STUDIO TALK with
We consider what we make to be functional sculpture.
The sculpture is where it begins, where it first and most importantly exists. The utilitarian function is the challenge, an extension of its core and history.
In anticipation of the release of the first ever collection from zuckerhosen this coming fall, NS sits down with the duo - Elizabeth Leah Born and Mario Francois Isenmann to see what drives their studio practice and why they love what they do...
NS: zuckerhosen is a duo, how would you describe your partnership?
z: Our partnership is collaborative, challenging, and constantly engaging. There is an unspoken understanding and knowing between us which fosters trust and brutal honesty—it enables experimentation and allows us to challenge each other and what we think we know.
Our dialogue is never-ending, filled with humor and a ridiculous amount of research.
NS: How did the two of you meet and then how did that turn into the creation of zuckerhosen?
z: We first met while working at the Cranbrook Art Museum as preparators. A mutual respect was quickly gained for both professional and personal work. We teamed up on a commission piece and then it was off to the races.
NS: Why do you make furniture? What makes furniture important for you?
z: We consider what we make to be functional sculpture.
The sculpture is where it begins, where it first and most importantly exists. The utilitarian function is the challenge, an extension of its core and history. This presents the possiblities for our work to exist between realms, floating and detached, but grounded and purposeful. An amorphic puddle of art, design, and craft that moves within, between, and outside of the historical/traditional templates of sculpture and the utilitarian.
NS: What informs your practice? And how would you describe your approach to creating work?
z: A constant exchange: the push and pull of our individual knowledge, skill sets, history, aesthetics, and ideas. We react to where they each blend, overlap, and battle. It is a weaving in and out, a building of a channel that the work flows out of, leading us to the next thing we are going to be obsessed with.
Our approach is one of inquiry and problem-solving, to challenge ourselves and to force an evolution in the way that we use materials and activate form.
NS: What are some of your most significant influences?
z: The folk, the untrained, the self-taught. The undefined, the remnant, the incomplete, the museum mounted fragment, the archaeologists layout table. Small objects that we can hold, handmade tools, fossils, trees, literature, forts, phenomena, science, and the spiritual.
Archived moments of motion. Accidental hand-knotted rope and string. Haptics. The movement and evolution of light and shadow. Acoustics/sound/music.
zuckerhosen has an ever-expanding library of influential objects/materials/colors. A collection that ranges from pieces of found metal, amateur ceramics, homemade utilitarian items and tools, retrofitted vacuums, medical/science lab equipment, antique writing utensils and smoking stands to family heirlooms and precious photographs.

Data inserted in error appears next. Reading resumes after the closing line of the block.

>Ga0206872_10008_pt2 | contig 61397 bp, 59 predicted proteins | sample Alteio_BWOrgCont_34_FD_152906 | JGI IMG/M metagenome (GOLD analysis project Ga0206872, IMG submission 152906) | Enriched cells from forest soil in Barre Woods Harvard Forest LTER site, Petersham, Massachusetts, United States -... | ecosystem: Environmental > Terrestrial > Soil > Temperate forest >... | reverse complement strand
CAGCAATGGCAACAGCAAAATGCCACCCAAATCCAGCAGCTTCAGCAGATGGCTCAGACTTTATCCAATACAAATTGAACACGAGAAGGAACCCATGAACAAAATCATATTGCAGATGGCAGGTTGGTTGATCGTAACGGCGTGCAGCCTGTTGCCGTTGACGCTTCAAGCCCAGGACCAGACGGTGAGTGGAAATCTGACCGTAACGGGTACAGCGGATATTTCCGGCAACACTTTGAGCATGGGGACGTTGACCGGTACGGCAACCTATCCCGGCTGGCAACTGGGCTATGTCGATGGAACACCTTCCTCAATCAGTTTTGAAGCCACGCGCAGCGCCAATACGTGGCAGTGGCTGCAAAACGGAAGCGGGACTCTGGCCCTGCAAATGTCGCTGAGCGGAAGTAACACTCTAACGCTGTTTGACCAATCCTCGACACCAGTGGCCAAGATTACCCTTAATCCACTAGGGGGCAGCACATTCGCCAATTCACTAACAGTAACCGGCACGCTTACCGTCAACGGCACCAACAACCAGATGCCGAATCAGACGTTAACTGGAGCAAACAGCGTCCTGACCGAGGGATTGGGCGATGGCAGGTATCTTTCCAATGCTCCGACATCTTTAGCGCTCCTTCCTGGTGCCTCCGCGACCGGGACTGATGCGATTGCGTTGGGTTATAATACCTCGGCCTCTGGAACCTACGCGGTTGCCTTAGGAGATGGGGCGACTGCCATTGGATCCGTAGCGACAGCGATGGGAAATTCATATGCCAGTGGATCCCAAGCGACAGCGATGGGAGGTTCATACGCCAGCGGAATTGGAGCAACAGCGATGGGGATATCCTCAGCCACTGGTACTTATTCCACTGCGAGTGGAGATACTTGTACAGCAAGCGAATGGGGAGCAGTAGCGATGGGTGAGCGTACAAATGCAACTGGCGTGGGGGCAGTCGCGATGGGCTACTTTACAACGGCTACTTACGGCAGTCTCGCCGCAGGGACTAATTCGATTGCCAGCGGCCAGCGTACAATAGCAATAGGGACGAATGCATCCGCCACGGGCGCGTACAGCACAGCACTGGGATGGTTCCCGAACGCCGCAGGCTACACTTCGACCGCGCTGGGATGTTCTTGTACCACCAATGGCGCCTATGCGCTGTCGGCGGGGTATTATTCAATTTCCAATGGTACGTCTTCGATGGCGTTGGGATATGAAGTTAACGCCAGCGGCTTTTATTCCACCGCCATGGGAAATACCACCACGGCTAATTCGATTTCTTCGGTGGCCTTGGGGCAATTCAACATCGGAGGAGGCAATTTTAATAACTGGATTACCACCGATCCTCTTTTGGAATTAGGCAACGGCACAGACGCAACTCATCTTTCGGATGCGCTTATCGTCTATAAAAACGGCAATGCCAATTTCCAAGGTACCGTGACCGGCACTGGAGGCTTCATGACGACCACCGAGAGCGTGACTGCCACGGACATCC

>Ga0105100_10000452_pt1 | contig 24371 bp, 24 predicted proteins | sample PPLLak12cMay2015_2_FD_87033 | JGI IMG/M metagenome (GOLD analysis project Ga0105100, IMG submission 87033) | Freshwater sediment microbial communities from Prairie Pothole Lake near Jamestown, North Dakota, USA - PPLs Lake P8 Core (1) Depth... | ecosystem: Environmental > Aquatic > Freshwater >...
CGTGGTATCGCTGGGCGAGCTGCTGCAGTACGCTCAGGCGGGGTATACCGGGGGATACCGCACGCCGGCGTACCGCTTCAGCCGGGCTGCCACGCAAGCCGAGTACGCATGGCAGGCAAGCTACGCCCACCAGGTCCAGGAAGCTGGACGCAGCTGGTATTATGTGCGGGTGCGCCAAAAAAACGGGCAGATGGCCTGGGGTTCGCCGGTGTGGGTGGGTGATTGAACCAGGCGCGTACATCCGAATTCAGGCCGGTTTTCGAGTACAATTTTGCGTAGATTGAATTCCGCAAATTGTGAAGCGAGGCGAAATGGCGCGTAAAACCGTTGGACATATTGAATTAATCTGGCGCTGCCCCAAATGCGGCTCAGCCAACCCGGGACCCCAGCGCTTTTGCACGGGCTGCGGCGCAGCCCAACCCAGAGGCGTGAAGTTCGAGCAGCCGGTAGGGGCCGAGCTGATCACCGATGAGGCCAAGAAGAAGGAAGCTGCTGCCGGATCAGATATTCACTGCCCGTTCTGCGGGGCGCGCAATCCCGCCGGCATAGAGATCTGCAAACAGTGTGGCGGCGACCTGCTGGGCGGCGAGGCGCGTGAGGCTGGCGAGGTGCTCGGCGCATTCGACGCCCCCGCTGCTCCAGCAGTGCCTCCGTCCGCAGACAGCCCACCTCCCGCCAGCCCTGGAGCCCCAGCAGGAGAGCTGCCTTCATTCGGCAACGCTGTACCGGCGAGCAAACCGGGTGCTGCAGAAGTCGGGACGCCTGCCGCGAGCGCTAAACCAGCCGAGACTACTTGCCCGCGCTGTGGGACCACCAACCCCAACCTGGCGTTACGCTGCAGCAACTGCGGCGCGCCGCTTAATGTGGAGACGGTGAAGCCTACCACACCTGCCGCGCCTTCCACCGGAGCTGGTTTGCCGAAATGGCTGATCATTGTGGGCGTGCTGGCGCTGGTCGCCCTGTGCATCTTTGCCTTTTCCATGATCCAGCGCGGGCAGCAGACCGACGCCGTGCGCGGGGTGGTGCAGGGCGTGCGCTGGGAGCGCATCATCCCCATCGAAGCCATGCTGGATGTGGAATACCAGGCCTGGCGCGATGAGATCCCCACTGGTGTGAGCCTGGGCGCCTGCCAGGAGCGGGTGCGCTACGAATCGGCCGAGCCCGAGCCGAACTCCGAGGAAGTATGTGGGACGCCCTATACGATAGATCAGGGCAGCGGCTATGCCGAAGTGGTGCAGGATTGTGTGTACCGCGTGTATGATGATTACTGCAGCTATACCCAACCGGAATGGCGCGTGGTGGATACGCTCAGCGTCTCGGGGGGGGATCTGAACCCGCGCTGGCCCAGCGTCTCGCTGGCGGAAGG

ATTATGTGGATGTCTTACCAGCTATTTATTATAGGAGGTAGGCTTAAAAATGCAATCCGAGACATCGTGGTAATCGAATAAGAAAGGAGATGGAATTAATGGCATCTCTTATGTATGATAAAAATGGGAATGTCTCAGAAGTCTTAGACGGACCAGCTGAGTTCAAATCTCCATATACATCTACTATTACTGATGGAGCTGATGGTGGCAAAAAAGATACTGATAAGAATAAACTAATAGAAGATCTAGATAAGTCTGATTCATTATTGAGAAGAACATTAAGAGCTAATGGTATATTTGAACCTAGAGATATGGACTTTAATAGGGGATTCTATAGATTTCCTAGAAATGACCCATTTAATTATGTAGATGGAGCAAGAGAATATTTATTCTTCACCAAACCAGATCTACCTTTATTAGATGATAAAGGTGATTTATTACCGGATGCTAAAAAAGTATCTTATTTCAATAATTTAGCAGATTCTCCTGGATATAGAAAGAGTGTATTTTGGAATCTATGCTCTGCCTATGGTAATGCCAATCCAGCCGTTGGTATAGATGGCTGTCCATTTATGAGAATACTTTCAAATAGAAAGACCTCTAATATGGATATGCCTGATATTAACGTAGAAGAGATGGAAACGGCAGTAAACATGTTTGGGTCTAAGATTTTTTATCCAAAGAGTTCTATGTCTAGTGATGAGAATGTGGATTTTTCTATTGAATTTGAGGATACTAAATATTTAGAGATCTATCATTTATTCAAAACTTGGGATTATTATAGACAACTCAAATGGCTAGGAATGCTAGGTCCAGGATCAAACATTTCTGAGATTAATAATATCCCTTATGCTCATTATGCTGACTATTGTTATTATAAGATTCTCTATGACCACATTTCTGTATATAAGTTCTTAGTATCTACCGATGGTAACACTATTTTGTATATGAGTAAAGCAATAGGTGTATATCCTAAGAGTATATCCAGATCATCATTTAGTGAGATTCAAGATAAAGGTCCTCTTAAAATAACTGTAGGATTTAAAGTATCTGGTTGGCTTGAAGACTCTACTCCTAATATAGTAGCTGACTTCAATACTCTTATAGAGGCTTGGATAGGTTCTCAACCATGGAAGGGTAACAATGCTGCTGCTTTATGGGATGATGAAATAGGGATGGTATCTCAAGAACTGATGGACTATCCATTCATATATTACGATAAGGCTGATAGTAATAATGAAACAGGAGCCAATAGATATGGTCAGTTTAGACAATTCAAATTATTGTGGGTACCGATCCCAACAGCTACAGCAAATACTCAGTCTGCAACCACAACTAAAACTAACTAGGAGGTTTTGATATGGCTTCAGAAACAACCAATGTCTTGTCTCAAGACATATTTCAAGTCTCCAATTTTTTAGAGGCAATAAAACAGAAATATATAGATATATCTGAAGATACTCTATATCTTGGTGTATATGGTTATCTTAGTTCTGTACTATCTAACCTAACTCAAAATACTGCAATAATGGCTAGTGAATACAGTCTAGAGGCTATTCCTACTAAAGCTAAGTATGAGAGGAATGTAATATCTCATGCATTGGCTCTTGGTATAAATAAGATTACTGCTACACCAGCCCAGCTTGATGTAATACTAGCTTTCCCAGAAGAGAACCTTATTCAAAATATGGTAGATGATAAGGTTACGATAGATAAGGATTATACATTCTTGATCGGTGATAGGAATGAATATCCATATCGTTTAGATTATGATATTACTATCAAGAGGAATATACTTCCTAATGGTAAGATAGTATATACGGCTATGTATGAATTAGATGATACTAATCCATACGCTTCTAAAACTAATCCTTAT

NS: How does the place in which you work affect your design processes and outcomes?
z: This area possesses a beautiful unapologetic truth in both its environment and its aesthetic. It is constantly transforming and reforming, referencing the past while simutaneously looking to the future. Our work embodies that spirit and we embrace what it has imprinted on and within us, as it continues to inform us.
NS: What are some of your favorite materials to work with?
z: Materials whose applications are experimental, opening the chance for unforseen accidental invention and reactions.
NS: What is each of your favorite pieces that you have made?
z: The pieces we are currently working on. The materials and aesthetic evolution feels correct, exciting, and honest.
NS: Do you have any ideal settings for your furniture? Any specific 'ultimate destinations' you hope for?
z: A place of longevity, where it gathers personal value through memories and use, providing a familiar/familial presence through generational exchange.
NS: What do you think is the future of furniture? Meaning, how do you see the functions, aesthetics and/or cultural values shifting in the coming generations?
z: It's always a pendulum or circular movement. The current generations taste, aesthetics, and values are in direct reaction to the generation before. It is an exciting moment in design as artists are redefining the concept of the utilatarian object and rebelling against the mass-production model. Whether it's a collective uplifting of the authentic, considered, one-of-a-kind object or the forging of a new aesthetic by a few, it is a reaction.
NS: Do each of you have a favorite color? Which and why?
ELB: Color is incredibly context and surface specific. It depends on what the color is on, or in, or next to. What is the environment? Who and what is the color conversing with? Is the colors' material a soft textile or hard surface? Is it stretchy? Is it reflecting or optically mixing with other colors? Does it refract light?...
MFI: You're cruel. I'm colorblind.
NS:How would you describe your first collection?
z: Modern partial artifacts. Placing the viewer in a situation of the unknown but familiar, like an archeologist unearthing an object from a lost culture not quite knowing its intended use or meaning.